North Korean leader Kim Jong Il is more impaired from the stroke he apparently suffered last month than reports from the region suggest, and the United States and China are holding talks about what to do if the government in Pyongyang collapses, FOX News has learned.
A senior Bush administration official says that although Kim may not be close to death, the U.S. does not accept reports from South Korea that he’s on his way to a rapid recovery.
The official told FOX News the United States is naturally engaging the Chinese about what to do if there is ensuing instability in North Korea.
There is no logical successor to Kim. He has not been grooming one of his sons to replace him, as Kim’s father, Kim Il Sung, groomed him.
The official told FOX News there are no signs of instability in North Korea now, but the likelihood of a smooth transition of power in that country is not high.
The source said the Chinese are reluctant to admit the discussions publicly, because of their close relationship with North Korea.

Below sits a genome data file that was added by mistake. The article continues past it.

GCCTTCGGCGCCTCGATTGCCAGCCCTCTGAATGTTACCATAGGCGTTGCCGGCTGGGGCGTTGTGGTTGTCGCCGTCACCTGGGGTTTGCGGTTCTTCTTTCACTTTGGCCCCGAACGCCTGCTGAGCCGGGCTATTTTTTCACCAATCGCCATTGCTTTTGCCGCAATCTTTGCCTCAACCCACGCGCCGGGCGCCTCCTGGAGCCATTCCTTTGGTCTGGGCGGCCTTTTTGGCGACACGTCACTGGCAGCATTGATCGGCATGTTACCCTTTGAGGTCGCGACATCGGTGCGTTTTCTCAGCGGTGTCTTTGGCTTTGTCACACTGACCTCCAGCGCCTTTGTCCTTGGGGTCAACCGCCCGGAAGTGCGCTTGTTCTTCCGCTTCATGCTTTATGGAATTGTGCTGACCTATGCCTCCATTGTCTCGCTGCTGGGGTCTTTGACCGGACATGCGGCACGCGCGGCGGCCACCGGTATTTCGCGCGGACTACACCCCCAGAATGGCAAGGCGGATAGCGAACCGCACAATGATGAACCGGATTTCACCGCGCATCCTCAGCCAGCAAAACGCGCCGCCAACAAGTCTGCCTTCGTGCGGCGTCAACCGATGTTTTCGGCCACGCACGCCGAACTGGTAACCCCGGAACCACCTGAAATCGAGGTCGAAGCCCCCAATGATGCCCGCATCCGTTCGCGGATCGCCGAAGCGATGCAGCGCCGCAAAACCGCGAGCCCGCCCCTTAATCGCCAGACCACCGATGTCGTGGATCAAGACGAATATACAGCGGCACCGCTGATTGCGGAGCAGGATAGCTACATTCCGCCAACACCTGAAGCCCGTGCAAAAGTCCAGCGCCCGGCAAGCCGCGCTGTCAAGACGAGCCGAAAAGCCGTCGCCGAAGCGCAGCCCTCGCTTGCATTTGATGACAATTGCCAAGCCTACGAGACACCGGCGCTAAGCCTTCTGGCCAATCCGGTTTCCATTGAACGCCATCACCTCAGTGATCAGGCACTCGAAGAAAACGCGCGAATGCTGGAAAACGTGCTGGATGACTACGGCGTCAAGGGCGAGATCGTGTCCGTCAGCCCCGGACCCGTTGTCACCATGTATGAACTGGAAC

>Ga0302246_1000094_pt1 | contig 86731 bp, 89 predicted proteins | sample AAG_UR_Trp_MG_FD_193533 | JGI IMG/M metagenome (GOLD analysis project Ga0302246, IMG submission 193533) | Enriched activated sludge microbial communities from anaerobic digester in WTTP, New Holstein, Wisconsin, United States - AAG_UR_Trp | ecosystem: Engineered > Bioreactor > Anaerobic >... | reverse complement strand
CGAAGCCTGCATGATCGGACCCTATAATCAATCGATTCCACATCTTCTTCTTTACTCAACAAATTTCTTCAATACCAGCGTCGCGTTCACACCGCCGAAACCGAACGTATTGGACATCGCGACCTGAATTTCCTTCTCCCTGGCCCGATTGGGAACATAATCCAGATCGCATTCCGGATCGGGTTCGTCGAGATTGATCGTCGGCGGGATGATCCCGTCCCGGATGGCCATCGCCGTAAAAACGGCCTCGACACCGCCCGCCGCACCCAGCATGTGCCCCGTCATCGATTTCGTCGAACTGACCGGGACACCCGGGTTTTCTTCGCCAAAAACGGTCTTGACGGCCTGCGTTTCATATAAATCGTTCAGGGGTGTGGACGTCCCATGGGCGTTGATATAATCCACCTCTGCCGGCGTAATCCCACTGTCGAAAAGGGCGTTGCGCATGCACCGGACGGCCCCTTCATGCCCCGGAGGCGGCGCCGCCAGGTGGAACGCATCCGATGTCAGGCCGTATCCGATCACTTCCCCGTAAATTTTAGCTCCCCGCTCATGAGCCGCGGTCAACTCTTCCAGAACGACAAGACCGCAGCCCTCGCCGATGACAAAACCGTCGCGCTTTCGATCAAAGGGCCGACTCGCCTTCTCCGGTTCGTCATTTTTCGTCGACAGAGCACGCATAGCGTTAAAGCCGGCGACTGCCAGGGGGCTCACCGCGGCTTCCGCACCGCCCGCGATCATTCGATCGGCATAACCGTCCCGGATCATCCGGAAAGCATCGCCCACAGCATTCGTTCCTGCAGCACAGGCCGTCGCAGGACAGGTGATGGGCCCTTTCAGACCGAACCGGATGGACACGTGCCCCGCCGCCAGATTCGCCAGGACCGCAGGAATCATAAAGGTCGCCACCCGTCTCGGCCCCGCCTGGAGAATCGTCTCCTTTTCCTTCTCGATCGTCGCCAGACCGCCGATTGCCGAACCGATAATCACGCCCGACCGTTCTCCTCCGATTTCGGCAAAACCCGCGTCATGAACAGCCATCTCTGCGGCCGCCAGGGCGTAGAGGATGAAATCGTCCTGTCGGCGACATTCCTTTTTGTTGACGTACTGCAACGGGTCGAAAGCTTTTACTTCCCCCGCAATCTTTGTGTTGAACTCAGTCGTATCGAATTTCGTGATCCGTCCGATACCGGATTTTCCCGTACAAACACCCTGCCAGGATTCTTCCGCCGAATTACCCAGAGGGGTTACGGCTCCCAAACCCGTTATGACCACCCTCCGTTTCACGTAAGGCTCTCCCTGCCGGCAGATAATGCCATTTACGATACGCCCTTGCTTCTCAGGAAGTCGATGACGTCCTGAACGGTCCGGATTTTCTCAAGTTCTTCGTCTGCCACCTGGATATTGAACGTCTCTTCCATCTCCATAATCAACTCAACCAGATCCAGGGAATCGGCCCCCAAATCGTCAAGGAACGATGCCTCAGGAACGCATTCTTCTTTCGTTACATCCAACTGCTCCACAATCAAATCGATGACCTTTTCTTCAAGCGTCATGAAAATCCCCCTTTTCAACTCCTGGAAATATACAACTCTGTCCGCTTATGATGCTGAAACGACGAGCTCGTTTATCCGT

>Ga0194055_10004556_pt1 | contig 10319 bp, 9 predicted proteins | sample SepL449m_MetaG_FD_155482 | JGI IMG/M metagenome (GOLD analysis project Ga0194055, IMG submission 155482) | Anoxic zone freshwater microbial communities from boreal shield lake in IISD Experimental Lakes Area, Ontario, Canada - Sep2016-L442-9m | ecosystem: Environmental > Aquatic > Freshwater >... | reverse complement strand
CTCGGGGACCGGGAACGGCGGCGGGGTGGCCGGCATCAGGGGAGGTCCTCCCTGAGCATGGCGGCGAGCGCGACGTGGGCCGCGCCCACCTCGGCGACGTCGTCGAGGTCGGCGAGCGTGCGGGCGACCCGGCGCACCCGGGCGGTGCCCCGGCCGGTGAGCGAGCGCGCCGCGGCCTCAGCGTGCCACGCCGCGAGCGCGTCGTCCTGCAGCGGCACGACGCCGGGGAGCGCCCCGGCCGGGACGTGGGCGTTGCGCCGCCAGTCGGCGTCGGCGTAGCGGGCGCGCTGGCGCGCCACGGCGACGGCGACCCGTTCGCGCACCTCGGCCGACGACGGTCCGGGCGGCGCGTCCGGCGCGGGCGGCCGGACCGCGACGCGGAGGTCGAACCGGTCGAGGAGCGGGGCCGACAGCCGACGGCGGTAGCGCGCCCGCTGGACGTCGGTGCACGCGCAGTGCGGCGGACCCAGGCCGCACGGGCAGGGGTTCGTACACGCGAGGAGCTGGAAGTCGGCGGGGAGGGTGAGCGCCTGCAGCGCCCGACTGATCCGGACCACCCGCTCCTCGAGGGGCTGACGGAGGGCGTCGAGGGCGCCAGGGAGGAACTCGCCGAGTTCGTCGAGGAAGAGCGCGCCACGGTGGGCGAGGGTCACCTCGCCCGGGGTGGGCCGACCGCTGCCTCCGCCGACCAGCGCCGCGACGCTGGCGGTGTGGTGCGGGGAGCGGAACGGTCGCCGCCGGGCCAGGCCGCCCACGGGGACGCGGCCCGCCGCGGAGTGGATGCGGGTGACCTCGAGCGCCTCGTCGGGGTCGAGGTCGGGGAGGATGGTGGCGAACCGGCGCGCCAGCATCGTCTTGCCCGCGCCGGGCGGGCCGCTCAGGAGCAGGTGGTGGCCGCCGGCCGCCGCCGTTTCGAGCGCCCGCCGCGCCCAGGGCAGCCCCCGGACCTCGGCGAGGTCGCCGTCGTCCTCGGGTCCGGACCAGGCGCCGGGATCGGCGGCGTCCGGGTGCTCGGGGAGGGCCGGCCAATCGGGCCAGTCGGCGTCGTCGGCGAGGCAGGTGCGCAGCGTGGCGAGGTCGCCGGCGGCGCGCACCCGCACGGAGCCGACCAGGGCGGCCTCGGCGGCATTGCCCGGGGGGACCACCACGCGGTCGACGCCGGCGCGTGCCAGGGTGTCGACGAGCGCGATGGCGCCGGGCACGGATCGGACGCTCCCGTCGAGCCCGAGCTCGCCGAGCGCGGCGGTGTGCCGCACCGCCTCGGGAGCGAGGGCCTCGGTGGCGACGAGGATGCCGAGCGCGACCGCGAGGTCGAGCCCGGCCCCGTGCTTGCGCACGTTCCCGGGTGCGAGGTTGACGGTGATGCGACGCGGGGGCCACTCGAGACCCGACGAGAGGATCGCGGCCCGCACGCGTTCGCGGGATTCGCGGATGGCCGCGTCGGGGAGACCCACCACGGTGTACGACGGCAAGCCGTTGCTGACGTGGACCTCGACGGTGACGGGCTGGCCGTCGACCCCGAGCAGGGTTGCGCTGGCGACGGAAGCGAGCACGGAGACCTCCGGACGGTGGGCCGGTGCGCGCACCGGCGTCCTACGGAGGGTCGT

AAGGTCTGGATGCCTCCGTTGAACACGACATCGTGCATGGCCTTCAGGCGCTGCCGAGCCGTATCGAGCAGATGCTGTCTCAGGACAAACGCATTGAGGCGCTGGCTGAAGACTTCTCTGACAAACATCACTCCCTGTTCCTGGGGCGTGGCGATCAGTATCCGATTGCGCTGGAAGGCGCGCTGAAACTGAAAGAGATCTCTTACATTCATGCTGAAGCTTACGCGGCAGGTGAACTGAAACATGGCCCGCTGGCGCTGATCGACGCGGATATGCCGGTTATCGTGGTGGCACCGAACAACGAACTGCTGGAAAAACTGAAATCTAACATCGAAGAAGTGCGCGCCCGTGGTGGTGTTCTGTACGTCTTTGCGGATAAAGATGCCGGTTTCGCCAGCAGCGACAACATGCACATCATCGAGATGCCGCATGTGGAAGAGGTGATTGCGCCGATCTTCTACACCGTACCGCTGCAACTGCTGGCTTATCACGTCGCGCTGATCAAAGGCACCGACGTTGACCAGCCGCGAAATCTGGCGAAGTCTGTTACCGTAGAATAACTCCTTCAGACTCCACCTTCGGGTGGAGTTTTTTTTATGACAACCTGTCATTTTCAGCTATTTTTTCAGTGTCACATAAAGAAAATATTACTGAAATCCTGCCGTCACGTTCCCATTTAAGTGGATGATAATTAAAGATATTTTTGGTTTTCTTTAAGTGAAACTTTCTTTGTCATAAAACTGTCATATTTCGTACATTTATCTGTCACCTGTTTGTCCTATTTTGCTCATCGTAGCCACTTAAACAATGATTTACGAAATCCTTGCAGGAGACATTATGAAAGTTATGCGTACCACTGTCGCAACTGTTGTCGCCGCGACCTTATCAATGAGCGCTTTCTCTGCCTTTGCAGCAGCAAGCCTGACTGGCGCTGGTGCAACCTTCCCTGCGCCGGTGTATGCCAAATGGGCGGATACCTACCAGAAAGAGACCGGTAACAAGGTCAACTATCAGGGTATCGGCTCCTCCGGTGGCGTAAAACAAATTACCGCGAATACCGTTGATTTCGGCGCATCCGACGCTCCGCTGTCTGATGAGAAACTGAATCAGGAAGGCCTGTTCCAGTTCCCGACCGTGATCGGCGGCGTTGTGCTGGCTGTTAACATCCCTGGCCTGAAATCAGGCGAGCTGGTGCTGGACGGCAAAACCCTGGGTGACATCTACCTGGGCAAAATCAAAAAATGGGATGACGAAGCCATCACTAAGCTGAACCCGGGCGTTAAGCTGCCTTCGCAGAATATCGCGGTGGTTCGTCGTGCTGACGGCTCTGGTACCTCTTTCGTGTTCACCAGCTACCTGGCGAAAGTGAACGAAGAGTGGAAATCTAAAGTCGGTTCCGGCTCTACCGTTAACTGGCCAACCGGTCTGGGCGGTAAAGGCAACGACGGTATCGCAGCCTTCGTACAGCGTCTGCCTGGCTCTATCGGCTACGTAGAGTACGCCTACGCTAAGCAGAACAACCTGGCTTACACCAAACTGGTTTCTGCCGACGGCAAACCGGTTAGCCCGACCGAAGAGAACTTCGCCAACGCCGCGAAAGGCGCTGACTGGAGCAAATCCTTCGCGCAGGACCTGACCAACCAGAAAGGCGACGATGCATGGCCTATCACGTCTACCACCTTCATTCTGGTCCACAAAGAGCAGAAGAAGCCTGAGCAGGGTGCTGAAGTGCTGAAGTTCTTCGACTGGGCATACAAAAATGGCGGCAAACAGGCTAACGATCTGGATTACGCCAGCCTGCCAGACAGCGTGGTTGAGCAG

The official said Kim obviously is physically impaired or he’d have taken part in this week celebration marking the nation's 60th anniversary. The ceremony contained some production elements to obscure the fact that Kim wasn’t there.
Media reports Thursday said Kim’s condition has improved but that he could have partial paralysis on one side.
With that degree of physical impairment, doctors say, there is often some mental impairment. And if he were incapacitated, it could have serious implications for international negotiation on the country’s nuclear disarmament.
The Bush official pointed to two recent decisions in the six-party talks that both need Kim’s approval and seem to have been put on hold: North Korea’s release of a verification protocol on its nuclear disarmament, and an agreement with the Japanese on abductions.
The official called the talks with the Chinese about as sensitive as they come. He said it would be irresponsible, given North Korea’s nuclear weapons, not to be holding them.
The Associated Press contributed to this report.